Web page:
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Industrial Relations Minister Michaelia Cash has called a meeting of the nation’s employer associations and unions to try to find common ground on mandatory workplace coronavirus vaccinations, a contentious issue some businesses believe will keep their staff safe and doors open as cases rise.
A dozen major employer organisations including the Australian Chamber of Commerce and Industry, Australian Resources and Energy Group, and Council of Small Business Organisations of Australia have been invited to the meeting on Wednesday, which will also cover the general rollout.
Industrial Relations Minister Michaelia Cash will try to find common ground on mandatory workplace coronavirus vaccinations.Credit:Rhett Wyman
But unions will use the meeting to push another topic: universal paid vaccination leave so workers, including casuals, don’t have to lose income or use up other time off to get vaccinated.
Figures compiled by the Australian Council of Trade Unions suggest 1.6 million people have already been given some form of vaccination leave by their employers, including major brands such as Woolworths and Westpac.
The ACTU’s paid leave proposal would go further than many of those companies. All workers, regardless of income, would get two days paid leave per dose to cover vaccination appointments and any immediate side effects.
ACTU boss Sally McManus called on the federal government to legislate the plan even if only on a temporary basis to cover the vaccine “sprint” later in the year.
The ACTU wants employees to have two days off per jab if they feel unwell.Credit:Paul Jeffers
“We know that, especially for people who are in insecure work and have no paid leave entitlements, worrying about losing income because of side effects or in order to get the vaccination is a barrier for them,” Ms McManus said. “[Paid leave] is part of a national crisis measure to do everything we can to support the vaccination drive.”
Ms McManus denied a leave program would drive attention to the side effects of vaccination, saying with current vaccination rates most Australians would already know someone who felt ill for a day after vaccination and then quickly recovered.
About 47 per cent of people over 16 have had at least one dose of a vaccine.
The debate about mandatory vaccinations has swept into public view over the last fortnight because businesses such as food manufacturer SPC, which sees it as a key way of keeping staff safe and facilities operating, know mandates take months to put in place.
Multiple employer and union sources confirmed Senator Cash, who is also Attorney-General, had called a meeting on Wednesday morning to discuss the vaccine rollout and workplace jabs.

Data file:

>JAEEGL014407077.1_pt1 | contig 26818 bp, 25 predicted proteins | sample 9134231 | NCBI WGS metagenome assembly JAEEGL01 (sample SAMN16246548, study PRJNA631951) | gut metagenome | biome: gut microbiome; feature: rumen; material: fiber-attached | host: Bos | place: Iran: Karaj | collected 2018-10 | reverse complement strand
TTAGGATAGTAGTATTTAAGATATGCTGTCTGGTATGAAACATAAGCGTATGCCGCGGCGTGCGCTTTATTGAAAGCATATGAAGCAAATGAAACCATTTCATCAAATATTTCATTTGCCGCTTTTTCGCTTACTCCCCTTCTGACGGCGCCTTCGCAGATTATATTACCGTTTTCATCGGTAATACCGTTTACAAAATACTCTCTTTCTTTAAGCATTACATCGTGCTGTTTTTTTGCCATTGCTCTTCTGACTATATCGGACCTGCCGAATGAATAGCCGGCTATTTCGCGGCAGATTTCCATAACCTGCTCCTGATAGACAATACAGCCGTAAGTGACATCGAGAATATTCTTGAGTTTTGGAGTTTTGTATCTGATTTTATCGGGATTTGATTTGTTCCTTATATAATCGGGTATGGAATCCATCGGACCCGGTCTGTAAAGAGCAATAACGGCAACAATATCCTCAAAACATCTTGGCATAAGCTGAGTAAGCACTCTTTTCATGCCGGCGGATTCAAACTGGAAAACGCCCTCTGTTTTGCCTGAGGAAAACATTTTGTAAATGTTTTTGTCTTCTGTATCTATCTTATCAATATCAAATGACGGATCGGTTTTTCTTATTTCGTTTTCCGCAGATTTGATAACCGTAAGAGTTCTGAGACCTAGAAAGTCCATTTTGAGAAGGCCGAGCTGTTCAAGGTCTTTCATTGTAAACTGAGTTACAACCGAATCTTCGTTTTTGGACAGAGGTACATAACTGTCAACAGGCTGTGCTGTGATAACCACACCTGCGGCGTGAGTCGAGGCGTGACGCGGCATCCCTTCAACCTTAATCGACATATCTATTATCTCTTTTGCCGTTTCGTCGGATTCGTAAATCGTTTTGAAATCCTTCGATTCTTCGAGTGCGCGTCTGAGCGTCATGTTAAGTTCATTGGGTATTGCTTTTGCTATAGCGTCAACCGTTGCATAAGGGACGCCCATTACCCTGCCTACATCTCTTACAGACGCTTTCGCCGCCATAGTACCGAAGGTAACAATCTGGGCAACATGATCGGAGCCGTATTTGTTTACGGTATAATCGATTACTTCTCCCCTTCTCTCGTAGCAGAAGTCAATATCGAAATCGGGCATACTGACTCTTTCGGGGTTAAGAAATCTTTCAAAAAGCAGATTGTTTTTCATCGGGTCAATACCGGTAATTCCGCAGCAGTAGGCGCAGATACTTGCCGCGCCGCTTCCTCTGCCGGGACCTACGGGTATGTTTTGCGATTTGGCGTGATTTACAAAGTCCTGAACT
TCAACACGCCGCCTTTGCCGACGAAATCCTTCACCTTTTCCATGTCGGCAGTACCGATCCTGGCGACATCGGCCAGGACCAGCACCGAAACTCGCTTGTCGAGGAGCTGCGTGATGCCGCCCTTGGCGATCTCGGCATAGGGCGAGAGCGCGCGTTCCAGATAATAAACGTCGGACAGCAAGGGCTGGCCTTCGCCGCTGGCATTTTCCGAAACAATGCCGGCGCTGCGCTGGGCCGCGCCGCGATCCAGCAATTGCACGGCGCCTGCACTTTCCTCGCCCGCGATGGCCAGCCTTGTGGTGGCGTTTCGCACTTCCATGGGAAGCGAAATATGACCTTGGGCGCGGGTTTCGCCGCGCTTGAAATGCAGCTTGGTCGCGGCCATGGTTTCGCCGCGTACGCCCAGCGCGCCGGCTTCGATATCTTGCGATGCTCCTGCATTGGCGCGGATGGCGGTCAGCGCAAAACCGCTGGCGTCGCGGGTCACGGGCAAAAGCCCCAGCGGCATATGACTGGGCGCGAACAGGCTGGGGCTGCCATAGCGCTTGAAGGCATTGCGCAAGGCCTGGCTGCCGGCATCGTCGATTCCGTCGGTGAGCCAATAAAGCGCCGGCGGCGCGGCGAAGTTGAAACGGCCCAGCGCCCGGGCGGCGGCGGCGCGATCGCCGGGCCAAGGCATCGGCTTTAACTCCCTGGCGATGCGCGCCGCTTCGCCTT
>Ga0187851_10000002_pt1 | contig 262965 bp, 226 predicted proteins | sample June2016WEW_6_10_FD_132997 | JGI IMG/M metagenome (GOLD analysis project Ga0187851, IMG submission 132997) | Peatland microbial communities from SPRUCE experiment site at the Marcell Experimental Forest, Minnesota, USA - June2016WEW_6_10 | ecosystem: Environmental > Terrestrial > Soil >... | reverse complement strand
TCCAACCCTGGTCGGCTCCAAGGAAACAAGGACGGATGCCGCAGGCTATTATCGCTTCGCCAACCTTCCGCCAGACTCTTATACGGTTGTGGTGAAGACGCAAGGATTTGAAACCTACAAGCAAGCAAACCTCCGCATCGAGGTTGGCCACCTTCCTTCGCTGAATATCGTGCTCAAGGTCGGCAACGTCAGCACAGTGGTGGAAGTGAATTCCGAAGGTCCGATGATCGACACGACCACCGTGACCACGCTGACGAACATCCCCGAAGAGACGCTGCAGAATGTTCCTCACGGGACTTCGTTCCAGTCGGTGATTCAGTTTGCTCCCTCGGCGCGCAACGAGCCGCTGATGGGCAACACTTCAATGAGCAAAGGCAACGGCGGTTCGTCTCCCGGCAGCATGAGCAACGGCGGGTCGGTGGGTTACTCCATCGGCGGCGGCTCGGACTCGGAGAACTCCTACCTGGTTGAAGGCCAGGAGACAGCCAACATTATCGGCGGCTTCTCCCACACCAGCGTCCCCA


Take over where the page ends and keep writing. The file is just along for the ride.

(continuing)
A dozen industry associations have been invited along with a corresponding number of unions for the closed-door meeting.
Attendees, who were not authorised to speak on the record ahead of the meeting, said they did not expect a breakthrough at the meeting because of differing opinions both between employer groups and within the government about whether vaccines should ultimately be encouraged or mandated.
A spokesman for Senator Cash urged businesses and unions to collaborate to encourage vaccination and congratulated businesses that were granting paid leave for it.
“Under existing arrangements, employers are not required to provide workers with paid leave to get vaccinated, however, the government strongly encourages all employers to provide flexibility and support, including leave arrangements, to allow their employees to be vaccinated,” the spokesman said.
A survey of 1500 employers released on Monday by the Victorian chamber of commerce found 45 per cent supported mandatory vaccination as a condition of employment, 28.5 per cent supported it for some professions and only 22 per cent were opposed.
On Thursday the federal workplace regulator released advice suggesting essential businesses in high-risk areas, such as a supermarket in western Sydney, were “more likely” to be able to mandate jabs. Then on Friday, Prime Minister Scott Morrison unveiled further advice suggesting state work health and safety regulators could issue directions protecting small businesses from compensation claims filed by staff who got sick at premises that did not mandate vaccines.
The challenge of mandatory vaccinations has been underscored by the aged care rollout. The Department of Health sent an email to the sector on Monday saying it was “time to get vaccinated now” ahead of the September 17 deadline. It emphasised that the date for mandatory jabs was quickly approaching and warned that only 42 per cent of workers had received a first dose.
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